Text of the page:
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Moringa: A Miracle Tree ?

We grow a lot of exotic trees and plants (cashew, macadamia, cinnamon, pomegranate, bamboo, dragon fruit, and banana to name a few) but the most amazing tree is one barely known in the Western world called “moringa”. Besides being one of the fastest-growing trees, 3-5 meters in the first year, it is also incredibly useful. A sort of supermarket on a trunk, there are four edible products: pods, leaves, seeds, and roots all packed with nutrition. Beyond edibles, it provides products that can make village life more self-sufficient: lubricating oil (ben oil), non-smoking lamp oil, wood, and treatment for the skin. On top of all that the seeds can be used to purify drinking water! Arguably, the most diverse multitasking plant on our farm.

Considering the need for food security in Africa, moringa shows a lot of promise. Comparing moringa to other well-known nutritional champions, gram for gram the leaves from moringa outperforms them all. For instance, moringa leaves have 7 times the vitamin C of oranges, 4 times the calcium of milk, 10 times the vitamin A of carrots, and 3 times the potassium of bananas. It is reported by Church World Service that three spoonfuls of moringa leaf powder (about 25g) contain 300 percent of a typical toddler’s daily vitamin requirements. Furthermore, the trees can be harvested year-round, easy to cultivate, drought-resistant, and grow extremely fast.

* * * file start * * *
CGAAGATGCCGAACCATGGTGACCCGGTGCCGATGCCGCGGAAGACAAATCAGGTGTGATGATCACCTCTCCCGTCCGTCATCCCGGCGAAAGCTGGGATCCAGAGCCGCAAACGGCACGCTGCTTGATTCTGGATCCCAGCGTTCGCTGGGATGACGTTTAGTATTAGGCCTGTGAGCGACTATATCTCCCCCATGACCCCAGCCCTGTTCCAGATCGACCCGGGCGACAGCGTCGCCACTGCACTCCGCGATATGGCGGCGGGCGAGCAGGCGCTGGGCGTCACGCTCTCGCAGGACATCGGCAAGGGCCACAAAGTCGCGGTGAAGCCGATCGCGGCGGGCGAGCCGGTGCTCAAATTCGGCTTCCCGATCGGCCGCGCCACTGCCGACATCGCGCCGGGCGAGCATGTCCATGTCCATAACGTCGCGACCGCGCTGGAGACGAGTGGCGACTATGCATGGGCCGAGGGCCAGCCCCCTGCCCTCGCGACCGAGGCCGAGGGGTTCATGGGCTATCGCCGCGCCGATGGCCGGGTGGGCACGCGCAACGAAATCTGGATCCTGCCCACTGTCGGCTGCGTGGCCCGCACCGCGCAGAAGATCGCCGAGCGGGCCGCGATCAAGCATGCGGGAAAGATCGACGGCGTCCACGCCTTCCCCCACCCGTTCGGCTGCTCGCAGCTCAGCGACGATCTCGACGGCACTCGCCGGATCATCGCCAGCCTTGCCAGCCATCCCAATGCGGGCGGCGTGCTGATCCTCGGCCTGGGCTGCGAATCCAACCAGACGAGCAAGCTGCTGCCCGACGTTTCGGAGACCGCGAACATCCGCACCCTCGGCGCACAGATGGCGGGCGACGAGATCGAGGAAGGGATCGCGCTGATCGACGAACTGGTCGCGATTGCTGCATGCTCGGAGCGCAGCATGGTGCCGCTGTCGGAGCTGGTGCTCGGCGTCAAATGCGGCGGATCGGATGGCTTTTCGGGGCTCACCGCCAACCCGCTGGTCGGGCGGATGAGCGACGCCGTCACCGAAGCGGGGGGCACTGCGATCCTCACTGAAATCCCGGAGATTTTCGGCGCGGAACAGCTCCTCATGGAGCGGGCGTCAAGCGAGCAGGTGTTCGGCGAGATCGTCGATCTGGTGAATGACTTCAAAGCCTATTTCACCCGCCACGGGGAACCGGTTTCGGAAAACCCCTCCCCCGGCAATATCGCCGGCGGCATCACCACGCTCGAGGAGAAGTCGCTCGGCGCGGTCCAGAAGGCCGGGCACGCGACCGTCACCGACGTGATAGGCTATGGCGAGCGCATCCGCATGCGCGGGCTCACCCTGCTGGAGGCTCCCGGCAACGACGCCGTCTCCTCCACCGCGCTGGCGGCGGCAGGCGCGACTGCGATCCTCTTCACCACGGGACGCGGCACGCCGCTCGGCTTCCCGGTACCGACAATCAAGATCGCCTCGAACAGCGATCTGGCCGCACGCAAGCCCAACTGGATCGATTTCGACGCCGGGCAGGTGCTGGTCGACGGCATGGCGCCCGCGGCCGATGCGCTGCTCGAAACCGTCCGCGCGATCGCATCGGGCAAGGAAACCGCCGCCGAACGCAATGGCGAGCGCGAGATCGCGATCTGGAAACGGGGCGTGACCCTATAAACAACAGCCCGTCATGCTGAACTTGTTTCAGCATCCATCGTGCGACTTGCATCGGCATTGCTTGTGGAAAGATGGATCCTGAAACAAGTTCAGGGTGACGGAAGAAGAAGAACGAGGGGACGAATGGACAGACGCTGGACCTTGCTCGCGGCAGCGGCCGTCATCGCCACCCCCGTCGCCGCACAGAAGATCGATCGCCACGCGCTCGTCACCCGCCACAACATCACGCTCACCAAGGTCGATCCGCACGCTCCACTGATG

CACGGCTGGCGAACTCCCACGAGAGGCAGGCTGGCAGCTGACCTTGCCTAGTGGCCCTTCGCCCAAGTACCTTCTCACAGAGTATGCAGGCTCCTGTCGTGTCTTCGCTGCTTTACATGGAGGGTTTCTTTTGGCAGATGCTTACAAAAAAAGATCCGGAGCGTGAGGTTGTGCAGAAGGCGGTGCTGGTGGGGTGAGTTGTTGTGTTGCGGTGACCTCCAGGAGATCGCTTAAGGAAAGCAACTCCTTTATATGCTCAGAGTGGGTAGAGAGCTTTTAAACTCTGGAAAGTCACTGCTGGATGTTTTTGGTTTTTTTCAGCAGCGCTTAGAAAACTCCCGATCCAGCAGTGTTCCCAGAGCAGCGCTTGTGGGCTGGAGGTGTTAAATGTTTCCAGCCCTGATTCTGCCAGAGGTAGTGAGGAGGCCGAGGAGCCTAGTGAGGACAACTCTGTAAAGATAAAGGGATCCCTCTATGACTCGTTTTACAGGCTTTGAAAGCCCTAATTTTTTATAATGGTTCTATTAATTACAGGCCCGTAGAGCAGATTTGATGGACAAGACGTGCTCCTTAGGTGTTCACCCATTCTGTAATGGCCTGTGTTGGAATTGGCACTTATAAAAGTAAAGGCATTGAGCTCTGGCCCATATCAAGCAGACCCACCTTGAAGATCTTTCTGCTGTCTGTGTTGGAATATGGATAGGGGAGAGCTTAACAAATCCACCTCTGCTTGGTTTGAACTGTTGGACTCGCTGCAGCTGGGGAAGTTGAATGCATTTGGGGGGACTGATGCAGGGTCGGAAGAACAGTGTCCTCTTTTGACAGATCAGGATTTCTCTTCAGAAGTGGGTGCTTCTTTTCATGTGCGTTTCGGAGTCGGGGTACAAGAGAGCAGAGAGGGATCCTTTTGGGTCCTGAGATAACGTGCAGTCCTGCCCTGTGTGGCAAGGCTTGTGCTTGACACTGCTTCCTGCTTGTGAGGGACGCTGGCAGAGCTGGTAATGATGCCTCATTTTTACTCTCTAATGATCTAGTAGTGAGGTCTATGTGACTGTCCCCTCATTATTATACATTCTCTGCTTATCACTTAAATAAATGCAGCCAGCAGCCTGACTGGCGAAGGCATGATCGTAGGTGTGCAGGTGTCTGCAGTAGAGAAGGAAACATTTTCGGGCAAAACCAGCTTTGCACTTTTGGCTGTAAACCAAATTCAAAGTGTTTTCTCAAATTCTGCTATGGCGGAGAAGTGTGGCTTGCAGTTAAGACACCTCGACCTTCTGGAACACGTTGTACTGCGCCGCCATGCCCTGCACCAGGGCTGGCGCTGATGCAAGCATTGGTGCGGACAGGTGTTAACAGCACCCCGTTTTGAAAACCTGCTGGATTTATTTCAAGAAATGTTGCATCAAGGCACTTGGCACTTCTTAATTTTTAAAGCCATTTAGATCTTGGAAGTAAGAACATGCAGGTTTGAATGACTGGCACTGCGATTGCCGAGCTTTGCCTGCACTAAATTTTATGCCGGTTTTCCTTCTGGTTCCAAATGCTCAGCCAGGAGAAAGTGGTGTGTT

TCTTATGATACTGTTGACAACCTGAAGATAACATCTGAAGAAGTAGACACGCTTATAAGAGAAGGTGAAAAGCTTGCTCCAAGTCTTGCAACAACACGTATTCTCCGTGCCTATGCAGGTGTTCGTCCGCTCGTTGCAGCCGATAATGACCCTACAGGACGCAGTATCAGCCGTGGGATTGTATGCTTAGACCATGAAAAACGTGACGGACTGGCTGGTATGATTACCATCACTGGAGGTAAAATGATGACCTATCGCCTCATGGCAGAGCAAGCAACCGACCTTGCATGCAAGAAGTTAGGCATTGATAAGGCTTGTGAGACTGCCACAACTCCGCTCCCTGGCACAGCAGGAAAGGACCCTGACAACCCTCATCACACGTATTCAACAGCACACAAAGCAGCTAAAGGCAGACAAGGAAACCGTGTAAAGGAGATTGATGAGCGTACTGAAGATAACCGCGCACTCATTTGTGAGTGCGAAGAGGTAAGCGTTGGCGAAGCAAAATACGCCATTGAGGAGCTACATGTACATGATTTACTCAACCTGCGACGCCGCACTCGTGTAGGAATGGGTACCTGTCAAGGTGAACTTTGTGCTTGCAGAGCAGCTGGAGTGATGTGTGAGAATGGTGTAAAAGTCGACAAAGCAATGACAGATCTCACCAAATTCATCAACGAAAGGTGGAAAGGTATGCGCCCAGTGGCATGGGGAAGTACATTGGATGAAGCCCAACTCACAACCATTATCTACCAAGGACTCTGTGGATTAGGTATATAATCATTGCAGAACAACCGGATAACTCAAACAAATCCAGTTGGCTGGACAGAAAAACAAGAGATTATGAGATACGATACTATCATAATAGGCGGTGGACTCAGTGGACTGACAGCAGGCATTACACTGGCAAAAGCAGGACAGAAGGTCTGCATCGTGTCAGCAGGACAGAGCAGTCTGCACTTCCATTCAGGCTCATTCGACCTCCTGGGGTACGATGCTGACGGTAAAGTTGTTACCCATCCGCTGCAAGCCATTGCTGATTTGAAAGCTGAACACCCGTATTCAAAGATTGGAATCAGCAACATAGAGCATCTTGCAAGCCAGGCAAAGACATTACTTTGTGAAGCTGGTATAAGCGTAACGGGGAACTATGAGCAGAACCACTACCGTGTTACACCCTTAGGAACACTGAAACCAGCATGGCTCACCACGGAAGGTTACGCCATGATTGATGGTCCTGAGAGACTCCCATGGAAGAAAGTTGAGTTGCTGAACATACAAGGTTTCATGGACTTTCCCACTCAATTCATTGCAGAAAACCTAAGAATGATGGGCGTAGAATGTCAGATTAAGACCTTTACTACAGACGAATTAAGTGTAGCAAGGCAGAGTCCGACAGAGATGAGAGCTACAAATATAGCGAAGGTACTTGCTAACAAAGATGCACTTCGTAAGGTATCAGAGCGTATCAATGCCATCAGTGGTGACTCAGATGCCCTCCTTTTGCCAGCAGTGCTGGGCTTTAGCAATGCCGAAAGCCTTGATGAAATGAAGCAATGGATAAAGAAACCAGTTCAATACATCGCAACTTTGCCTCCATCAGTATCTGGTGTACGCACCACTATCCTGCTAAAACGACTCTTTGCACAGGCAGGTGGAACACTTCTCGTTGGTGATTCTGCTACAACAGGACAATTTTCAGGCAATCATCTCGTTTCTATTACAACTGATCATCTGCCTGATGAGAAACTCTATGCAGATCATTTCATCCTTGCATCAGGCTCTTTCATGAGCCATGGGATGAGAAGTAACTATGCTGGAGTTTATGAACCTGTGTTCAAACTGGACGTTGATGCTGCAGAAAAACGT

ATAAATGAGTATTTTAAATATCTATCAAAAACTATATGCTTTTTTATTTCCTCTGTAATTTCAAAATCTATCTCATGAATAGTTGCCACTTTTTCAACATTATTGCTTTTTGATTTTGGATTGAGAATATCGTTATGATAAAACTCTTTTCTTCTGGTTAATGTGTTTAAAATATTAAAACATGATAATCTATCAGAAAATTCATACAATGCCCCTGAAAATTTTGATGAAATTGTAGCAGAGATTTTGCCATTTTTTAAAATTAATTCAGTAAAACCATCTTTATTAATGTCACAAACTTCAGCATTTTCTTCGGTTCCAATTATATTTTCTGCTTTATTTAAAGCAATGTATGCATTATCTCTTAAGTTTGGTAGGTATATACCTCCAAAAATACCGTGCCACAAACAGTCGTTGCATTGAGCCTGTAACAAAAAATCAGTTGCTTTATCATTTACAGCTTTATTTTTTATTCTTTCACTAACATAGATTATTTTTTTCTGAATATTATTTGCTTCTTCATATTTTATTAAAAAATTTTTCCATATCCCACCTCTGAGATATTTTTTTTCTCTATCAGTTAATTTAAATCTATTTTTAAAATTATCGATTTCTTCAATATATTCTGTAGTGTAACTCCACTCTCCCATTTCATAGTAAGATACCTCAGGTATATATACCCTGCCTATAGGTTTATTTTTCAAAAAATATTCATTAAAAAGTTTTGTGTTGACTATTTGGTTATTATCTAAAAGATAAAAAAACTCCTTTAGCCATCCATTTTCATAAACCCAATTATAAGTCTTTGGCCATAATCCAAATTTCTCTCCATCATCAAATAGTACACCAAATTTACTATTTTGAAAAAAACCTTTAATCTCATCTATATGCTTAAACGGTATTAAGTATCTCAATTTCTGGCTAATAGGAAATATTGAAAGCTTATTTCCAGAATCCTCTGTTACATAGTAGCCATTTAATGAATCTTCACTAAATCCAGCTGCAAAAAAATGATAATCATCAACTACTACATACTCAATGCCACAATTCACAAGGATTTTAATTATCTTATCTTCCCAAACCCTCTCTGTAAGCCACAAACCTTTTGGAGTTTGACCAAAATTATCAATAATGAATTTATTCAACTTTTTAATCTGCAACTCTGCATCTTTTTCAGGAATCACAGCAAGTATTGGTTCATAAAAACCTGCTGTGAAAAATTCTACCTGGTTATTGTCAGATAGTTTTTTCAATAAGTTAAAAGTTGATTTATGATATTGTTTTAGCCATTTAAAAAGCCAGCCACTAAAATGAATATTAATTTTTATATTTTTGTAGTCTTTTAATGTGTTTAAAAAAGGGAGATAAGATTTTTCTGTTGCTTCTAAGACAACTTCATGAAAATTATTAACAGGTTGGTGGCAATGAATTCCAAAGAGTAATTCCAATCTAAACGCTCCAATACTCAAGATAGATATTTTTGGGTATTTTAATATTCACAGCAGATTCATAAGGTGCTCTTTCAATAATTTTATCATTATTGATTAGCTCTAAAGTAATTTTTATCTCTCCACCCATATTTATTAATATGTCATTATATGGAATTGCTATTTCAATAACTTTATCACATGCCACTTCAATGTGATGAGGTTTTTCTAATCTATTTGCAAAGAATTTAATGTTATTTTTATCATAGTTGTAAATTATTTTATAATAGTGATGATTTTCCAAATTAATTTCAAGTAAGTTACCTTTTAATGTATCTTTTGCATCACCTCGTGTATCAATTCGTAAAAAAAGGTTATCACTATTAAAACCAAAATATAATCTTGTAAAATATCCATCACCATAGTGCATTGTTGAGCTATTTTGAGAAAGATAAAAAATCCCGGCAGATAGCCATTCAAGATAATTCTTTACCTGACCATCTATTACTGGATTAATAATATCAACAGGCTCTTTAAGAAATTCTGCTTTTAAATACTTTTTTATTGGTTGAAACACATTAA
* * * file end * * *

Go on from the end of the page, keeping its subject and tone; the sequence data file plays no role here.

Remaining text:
While we are cautious of claims that promote moringa is a “cure-all” super-food, its potentials should not be overlooked. To be fair there is a lot of research needed to justify the numerous health claims such as reduces blood pressure or improves cholesterol. At the most basic, moringa is a vitamin-packed food to supplement diets. In our opinion, any tree that can provide food year-round at a minimal cost to the hungriest parts of the planet should be subject to massive plantings and major initiatives.

On our farm, we grow moringa as an edible living fence around our property. Last year we planted about 1,000 moringa trees and this year we have seeds to plant at least 1,000 more. We hope moringa can be among the plants we promote for food/nutrition security to the farmers we work with. At the very least, these miracle trees will provide a nutritional boost for us and our workers on the farm.

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